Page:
Ulki (tattoo) a pattern created by inserting pigments in punctures on the body. Tattooing was part of the religious faith in primitive societies. The act later came to be used as a means of beautification, sexual rites, medication, sending messages, self-protection etc.
The dye of ulki is indelible. Indian Hindus believe that ulki is like an ornament of the body and can be employed to gain entrance to heaven. The Ekoi women of Africa believe that they would be able to trade in ulkis for food in the world beyond death. Old Egyptians used to tattoo the names and symbols of gods on their chests and arms. They believed this to be an act of unification with god. Some peoples believe that ulki has supernatural power and that it protects them from danger, ailment and evil spirits.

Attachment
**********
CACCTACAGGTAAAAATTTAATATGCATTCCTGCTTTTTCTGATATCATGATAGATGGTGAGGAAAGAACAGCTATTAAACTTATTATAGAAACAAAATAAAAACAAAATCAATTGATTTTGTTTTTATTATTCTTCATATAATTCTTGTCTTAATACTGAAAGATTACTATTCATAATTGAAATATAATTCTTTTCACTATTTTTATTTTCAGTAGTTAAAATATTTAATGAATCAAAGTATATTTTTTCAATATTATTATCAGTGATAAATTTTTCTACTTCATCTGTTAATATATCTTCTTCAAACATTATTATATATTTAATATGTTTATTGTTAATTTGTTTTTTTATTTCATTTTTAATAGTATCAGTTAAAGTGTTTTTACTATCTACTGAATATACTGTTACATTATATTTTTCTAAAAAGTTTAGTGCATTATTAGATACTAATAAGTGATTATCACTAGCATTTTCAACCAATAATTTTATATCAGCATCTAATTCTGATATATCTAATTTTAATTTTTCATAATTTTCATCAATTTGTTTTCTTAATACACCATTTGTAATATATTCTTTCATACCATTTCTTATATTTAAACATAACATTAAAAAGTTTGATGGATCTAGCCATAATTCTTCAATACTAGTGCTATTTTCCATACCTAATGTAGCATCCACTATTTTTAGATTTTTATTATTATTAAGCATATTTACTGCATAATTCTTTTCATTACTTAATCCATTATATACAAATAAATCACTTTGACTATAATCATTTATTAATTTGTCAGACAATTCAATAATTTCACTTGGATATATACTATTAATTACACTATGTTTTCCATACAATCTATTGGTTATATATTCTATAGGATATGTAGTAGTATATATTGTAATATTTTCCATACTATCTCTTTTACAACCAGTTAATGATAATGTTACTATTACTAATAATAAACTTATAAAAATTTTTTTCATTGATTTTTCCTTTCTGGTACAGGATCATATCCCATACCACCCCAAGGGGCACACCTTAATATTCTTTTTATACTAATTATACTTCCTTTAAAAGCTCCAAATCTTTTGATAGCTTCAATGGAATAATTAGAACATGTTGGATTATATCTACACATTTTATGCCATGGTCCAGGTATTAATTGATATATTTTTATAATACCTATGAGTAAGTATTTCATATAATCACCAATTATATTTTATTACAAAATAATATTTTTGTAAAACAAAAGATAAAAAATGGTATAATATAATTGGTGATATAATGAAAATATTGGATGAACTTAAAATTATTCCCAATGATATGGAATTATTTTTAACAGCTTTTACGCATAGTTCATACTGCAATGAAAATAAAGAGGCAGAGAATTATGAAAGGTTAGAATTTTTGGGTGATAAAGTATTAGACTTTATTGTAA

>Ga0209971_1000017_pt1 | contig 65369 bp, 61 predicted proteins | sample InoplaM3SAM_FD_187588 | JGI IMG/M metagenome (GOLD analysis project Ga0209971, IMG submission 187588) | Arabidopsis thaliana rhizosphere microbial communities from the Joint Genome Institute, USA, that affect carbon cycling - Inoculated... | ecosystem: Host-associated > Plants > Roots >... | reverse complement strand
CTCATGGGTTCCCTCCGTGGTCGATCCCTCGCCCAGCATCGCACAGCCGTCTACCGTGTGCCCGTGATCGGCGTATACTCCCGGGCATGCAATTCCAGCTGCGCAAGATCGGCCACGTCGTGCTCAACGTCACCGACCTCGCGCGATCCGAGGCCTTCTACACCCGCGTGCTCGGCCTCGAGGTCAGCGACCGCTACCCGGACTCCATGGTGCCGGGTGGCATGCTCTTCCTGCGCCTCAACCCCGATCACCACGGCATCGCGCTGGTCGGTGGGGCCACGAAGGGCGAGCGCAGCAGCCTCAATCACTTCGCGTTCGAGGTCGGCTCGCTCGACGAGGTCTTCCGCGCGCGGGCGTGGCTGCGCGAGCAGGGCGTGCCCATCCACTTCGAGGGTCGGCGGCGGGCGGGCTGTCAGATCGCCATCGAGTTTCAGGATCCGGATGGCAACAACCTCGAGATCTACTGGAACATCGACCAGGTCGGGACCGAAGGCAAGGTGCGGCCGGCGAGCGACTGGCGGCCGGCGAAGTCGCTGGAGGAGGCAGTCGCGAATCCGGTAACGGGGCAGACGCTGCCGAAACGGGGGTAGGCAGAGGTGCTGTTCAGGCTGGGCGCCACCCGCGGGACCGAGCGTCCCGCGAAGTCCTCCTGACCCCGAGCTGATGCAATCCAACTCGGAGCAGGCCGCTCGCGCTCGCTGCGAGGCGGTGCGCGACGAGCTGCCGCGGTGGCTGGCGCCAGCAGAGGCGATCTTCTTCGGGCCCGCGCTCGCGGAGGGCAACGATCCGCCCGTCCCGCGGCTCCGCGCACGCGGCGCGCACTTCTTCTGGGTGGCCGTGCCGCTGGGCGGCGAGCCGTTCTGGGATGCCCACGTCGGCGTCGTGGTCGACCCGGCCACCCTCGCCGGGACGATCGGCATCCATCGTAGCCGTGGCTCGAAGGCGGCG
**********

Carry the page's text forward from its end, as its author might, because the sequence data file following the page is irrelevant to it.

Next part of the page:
Totemic tribes use tattoos of their totems. This supposedly keeps up the spirit and independence of the tribe. Males in New Zealand use tattoos on their forehead, below their eyes, and on the chin. European sailors use tattoos of anchors and ships on their hands.
The Vairagis in Bangladesh paint the picture of radha and krishna united together in love on their wrists. The aborigines have traditions of wider use of tattoos. santals, oraons and Muriyas paint tattoos on the body of their children to mark the religion, status and sanctity of the tribe. They use the pictures of the sun, snakes, birds and circles as tattoos.
There are some professional quacks or exorcists who make tattoos. They first puncture the skin with a thorn or needle and apply pigment on it. In ancient times, the sap of the keshutia (Eclipta prostata) leaves was used as the dye in a tattoo. After the whole process, the dye looked bluish green. [Wakil Ahmed]